About the record player – it was placed in my room; my parents didn’t care much about music. I knew about this function of the automatic record changing, but I didn’t like this feature, I thought it could damage the records, and I didn’t use it. Later I had a reel to reel tape recorder, and I liked the idea that I can choose the music myself [My father made mixtapes!], And I don’t have to be dependent on the fixed playlist of a record, that sometimes I didn’t like all the songs it contained. This way I recorded music from the radio or from records I borrowed from friends, and that was enough for me – the songs were what was important for me and not the audio quality, that was the reason that I never bought a stereo system. Even though I always find music entertaining, it has never been in high priority, and when I went to the military service I came only once a month to visit home and besides for relaxing I had other things to do that were more important than music.”
Big number from this record selection were various artists collections that been edited in Israel and published under ‘Hataklit’ label in Haifa. I found an interesting interview with ‘Hataklit’ owner, Dov Zeira that tells very briefly about his pioneering with this subject in Israel, by distributing this music. TL;DR he answers to the interviewer question about the past: “I had the sense to know what will be a success, that’s all.”

In this picture you can see the back side of the sleeve of one of these records, which says:
“For you only!
That’s our slogan!
This record designed and produced for you only!
You can say – every record created for me – I’m the customer
And therefore – we wouldn’t try to contradict your words, the customer…
But go out and see how many records can’t adjust themselves to the average music amateurs. “For you only” produced only for you, wherever you like Dion’s singing or the theme from the film “Navarone guns,” or if “The Shirrels” voices are your favorite or Craig Douglas or John Leyton.
This record contains a song like “Teen queen of the week” together with the fantastic tune from the movie “The singer, not the song.”
This record contains Twist following the voice of Jack Scott; this is a record for you, and for you only!
We hope that you will enjoy from the songs same as us while we compiled this record.
‘Hataklit’ LTD Haifa”

As Dov Zeira’s words, like my father, you can hear some lack of particular interest that was in that era for this music, I guess they probably got these things as they are and didn’t feel that something new or important is happening. And amazingly, I don’t know if it’s luck or not, but those collections designed primarily my music taste and the way that I understand how the music changed profoundly in our days.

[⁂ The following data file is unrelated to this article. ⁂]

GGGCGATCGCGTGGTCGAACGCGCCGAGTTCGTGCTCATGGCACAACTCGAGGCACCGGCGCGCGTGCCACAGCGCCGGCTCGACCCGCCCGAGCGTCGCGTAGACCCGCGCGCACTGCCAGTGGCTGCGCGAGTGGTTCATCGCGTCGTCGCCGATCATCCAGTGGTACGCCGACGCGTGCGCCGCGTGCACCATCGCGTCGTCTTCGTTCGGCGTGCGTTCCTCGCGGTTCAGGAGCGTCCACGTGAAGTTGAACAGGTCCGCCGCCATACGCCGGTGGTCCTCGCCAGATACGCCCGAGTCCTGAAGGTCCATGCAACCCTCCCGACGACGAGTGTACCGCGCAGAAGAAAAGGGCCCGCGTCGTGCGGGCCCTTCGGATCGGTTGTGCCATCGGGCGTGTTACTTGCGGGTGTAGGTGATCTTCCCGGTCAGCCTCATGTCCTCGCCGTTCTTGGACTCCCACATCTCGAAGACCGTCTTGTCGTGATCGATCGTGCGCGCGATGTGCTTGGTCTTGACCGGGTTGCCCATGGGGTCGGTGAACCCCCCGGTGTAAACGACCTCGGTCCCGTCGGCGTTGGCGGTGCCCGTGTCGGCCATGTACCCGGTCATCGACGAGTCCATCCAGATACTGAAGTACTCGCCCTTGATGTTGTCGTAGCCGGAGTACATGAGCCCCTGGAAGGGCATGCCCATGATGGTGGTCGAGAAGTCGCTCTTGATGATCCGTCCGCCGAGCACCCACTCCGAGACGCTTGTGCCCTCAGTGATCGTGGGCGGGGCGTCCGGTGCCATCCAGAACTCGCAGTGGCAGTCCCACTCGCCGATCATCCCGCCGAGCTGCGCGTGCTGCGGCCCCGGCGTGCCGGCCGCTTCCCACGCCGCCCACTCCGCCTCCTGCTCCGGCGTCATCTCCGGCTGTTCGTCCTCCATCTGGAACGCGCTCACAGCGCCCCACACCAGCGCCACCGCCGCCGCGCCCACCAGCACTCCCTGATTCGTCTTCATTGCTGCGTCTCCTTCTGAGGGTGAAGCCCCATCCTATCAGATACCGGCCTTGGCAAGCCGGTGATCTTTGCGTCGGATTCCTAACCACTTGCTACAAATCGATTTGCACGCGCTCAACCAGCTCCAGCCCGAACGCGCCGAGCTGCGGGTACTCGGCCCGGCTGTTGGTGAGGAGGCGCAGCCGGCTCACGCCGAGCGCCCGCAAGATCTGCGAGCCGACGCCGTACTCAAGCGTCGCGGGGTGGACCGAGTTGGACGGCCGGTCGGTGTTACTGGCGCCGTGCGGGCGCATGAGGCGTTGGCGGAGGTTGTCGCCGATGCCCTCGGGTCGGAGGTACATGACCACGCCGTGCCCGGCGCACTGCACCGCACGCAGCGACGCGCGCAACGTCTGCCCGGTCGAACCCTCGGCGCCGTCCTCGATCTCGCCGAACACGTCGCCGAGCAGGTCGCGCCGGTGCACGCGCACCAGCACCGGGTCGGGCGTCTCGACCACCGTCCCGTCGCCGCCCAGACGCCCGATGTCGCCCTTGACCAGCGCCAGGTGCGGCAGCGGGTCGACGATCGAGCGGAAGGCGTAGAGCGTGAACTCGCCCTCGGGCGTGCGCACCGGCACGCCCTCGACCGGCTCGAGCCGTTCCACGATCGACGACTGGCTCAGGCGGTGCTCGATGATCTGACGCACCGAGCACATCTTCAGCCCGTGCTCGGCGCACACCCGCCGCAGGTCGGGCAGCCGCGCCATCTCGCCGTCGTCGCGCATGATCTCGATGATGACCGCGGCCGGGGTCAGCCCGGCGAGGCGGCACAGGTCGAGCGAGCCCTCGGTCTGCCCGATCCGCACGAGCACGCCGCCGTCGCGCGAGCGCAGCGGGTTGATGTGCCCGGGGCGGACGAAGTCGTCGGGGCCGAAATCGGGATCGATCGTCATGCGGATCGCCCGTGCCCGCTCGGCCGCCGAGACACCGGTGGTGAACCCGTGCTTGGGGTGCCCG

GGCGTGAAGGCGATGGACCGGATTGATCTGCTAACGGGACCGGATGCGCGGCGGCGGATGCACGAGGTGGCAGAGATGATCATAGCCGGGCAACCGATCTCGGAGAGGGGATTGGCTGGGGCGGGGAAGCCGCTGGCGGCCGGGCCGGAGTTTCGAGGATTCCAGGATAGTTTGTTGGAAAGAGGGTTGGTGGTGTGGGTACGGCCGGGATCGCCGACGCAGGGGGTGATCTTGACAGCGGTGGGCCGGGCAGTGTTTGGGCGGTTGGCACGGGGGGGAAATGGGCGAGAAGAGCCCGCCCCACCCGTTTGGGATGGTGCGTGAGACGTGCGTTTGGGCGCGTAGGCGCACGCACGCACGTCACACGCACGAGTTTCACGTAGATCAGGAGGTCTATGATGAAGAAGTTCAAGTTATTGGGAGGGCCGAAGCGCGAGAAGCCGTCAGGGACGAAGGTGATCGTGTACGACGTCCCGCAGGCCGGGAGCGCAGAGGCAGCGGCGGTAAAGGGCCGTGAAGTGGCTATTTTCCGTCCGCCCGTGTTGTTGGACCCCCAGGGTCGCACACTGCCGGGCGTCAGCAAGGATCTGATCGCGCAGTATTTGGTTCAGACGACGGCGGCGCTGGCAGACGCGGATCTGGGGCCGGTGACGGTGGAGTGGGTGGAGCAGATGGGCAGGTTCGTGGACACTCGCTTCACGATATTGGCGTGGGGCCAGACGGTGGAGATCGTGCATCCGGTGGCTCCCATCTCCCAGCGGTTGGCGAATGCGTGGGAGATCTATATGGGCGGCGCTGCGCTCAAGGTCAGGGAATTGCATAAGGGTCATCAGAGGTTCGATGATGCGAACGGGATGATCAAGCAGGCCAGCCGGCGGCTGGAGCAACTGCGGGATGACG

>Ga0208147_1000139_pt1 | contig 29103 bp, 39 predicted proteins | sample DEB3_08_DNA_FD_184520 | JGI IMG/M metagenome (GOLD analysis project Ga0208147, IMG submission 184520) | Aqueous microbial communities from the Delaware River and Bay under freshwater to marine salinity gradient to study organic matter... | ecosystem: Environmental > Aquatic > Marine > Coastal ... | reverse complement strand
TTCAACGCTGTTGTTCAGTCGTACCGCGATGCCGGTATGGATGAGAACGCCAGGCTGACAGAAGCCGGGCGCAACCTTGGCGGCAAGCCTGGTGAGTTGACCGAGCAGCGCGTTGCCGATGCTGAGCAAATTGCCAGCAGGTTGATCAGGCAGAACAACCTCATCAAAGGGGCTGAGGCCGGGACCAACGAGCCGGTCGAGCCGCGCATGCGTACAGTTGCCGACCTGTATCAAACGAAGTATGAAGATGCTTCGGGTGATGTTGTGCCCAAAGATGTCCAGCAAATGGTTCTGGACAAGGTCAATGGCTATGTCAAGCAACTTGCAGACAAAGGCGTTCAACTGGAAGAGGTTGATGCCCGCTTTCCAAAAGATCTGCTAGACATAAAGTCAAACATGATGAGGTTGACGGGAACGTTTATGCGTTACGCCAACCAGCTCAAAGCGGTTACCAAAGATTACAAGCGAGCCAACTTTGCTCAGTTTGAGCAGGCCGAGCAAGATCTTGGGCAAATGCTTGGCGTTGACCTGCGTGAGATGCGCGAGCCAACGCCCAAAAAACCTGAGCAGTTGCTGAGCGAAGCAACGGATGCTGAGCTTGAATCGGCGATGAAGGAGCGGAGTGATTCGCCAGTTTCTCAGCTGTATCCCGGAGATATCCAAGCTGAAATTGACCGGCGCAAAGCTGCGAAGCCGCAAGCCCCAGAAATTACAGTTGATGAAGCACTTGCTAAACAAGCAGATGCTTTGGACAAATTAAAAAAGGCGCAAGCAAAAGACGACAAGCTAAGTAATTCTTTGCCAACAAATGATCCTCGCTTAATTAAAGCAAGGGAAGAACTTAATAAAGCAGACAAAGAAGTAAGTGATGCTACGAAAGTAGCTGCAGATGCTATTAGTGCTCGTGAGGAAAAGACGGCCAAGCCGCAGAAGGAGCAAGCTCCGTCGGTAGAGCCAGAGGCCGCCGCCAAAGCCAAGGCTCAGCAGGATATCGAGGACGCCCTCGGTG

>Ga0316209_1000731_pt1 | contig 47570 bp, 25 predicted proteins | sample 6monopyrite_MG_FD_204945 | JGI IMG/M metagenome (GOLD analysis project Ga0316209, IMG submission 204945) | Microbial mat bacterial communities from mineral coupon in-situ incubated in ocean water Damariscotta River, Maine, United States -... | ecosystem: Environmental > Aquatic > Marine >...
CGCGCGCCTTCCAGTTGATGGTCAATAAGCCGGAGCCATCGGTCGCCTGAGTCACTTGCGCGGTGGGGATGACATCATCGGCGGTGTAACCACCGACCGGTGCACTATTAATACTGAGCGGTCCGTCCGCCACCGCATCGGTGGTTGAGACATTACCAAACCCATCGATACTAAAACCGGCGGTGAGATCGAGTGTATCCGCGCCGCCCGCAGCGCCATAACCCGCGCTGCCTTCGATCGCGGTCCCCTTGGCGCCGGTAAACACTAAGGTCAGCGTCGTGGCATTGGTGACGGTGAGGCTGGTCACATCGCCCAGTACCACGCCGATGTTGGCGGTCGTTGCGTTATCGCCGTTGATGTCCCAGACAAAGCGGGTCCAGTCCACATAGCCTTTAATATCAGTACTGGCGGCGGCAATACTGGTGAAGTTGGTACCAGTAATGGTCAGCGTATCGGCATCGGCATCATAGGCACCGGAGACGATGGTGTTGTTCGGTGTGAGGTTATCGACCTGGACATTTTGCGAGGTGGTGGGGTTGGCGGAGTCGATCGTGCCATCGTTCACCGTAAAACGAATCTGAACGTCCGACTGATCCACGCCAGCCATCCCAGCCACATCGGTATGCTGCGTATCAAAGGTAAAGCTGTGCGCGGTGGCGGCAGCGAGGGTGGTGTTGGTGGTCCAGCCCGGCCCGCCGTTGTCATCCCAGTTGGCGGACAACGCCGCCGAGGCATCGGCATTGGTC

So yes, after I hear these things from an authentic source that lived in those days. As a witness to the development of the music and the modern fashion in the world and the way that it accepted in Israel, I have a little bit stronger and accurate perspective now, comparing to what the current media likes to tell about the 1960s in a nostalgic way.
There wasn’t such resistance for things that came from abroad, and from the other side, people and youngsters didn’t run after it, they were busy with other things. While I thank so much that I won, probably accidentally, to be exposed to that kind of music in that sort of way. So here is a nugget that contains a good selection from the soundtrack of my childhood. I think it has a lot of value, most of these songs didn’t turn to be classics, but I found a lot of musical value inside them, much more than a personal nostalgia. I made this nugget from the actual records that for my great pleasure, they survived the years especially after a small child abused them. I even hustled and connected my old record player to the computer to transfer this experience in the most authentic way that I can, with the limited monophonic sound. Pay attention – those of you who have sensitive listening capability will hear the slightly faster speed playing from the standard. That’s the way this record player is playing (it doesn’t have a Pitch knob like in advanced tables where you can adjust the playing speed accurately)
That’s it, now click the play: